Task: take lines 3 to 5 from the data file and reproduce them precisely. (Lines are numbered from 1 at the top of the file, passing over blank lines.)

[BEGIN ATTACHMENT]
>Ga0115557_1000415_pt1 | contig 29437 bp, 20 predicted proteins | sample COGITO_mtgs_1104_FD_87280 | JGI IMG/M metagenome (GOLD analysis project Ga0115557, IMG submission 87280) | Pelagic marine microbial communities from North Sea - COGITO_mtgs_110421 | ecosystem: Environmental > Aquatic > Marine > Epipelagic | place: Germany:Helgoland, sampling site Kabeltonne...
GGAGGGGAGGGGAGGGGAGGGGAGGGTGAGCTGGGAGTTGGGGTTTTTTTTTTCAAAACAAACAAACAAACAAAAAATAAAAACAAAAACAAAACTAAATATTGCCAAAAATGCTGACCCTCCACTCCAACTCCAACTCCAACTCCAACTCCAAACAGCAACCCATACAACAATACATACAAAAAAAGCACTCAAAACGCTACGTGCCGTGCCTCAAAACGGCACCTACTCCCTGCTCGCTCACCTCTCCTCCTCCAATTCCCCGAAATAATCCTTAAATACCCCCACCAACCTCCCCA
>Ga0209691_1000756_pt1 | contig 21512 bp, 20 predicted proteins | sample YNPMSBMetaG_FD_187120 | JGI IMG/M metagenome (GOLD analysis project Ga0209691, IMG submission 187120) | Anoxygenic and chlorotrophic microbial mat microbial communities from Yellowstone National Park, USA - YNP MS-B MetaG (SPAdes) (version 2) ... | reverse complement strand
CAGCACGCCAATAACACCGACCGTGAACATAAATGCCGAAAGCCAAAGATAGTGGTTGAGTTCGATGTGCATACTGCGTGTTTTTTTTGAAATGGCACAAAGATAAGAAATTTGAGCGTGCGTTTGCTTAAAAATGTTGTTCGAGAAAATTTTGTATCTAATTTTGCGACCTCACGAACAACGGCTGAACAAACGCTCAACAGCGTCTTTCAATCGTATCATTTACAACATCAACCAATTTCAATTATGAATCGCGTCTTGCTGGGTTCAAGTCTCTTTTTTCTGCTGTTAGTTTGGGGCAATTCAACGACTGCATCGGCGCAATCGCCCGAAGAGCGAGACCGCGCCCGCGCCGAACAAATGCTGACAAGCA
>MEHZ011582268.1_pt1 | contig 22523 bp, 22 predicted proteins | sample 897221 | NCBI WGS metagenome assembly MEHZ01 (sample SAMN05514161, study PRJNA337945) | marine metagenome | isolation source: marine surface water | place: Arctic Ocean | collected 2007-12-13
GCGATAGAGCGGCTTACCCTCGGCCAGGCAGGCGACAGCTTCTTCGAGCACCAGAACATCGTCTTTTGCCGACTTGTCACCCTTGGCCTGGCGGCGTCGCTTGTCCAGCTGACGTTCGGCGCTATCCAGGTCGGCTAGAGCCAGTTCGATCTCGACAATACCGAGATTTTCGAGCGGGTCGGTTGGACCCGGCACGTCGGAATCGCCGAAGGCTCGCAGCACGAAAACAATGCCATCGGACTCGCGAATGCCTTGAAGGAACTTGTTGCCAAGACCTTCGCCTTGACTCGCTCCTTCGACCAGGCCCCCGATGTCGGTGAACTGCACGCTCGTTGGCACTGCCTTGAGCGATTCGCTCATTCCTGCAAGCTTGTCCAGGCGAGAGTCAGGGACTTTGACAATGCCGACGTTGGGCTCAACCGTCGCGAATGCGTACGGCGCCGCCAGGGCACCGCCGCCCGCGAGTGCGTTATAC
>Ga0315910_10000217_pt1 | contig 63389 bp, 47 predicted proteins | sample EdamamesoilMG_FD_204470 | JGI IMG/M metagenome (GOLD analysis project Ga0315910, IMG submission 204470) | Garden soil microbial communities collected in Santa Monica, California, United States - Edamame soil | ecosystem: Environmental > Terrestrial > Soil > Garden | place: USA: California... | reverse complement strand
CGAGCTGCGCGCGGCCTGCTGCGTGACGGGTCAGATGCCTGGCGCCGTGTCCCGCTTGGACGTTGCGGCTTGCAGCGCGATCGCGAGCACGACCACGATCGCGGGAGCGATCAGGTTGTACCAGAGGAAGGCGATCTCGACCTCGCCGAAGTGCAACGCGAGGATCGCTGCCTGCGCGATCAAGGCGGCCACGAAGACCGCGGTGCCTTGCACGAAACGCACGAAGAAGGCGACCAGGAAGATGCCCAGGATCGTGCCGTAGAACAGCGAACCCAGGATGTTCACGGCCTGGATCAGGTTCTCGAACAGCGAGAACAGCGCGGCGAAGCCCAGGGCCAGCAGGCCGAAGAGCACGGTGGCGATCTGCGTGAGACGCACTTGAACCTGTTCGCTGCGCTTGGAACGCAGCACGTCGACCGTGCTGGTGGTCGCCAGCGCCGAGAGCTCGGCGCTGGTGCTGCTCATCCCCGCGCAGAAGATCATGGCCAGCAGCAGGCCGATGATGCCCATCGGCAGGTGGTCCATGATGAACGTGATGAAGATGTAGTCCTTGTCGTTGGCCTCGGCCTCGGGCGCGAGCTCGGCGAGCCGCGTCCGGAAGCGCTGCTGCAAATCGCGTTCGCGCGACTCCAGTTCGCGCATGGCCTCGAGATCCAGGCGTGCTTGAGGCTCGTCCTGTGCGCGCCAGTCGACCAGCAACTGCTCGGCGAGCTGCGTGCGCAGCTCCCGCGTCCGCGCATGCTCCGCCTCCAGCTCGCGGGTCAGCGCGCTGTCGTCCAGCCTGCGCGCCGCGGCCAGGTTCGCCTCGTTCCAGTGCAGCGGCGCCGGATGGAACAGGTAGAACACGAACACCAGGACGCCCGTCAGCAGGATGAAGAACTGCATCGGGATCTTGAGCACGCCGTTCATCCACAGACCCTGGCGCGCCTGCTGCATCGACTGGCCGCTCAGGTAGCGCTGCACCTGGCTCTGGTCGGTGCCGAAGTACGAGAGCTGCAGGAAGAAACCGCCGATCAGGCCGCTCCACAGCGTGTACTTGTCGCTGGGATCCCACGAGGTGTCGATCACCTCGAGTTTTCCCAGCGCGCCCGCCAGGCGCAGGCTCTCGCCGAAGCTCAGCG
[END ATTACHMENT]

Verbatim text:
>Ga0209691_1000756_pt1 | contig 21512 bp, 20 predicted proteins | sample YNPMSBMetaG_FD_187120 | JGI IMG/M metagenome (GOLD analysis project Ga0209691, IMG submission 187120) | Anoxygenic and chlorotrophic microbial mat microbial communities from Yellowstone National Park, USA - YNP MS-B MetaG (SPAdes) (version 2) ... | reverse complement strand
CAGCACGCCAATAACACCGACCGTGAACATAAATGCCGAAAGCCAAAGATAGTGGTTGAGTTCGATGTGCATACTGCGTGTTTTTTTTGAAATGGCACAAAGATAAGAAATTTGAGCGTGCGTTTGCTTAAAAATGTTGTTCGAGAAAATTTTGTATCTAATTTTGCGACCTCACGAACAACGGCTGAACAAACGCTCAACAGCGTCTTTCAATCGTATCATTTACAACATCAACCAATTTCAATTATGAATCGCGTCTTGCTGGGTTCAAGTCTCTTTTTTCTGCTGTTAGTTTGGGGCAATTCAACGACTGCATCGGCGCAATCGCCCGAAGAGCGAGACCGCGCCCGCGCCGAACAAATGCTGACAAGCA
>MEHZ011582268.1_pt1 | contig 22523 bp, 22 predicted proteins | sample 897221 | NCBI WGS metagenome assembly MEHZ01 (sample SAMN05514161, study PRJNA337945) | marine metagenome | isolation source: marine surface water | place: Arctic Ocean | collected 2007-12-13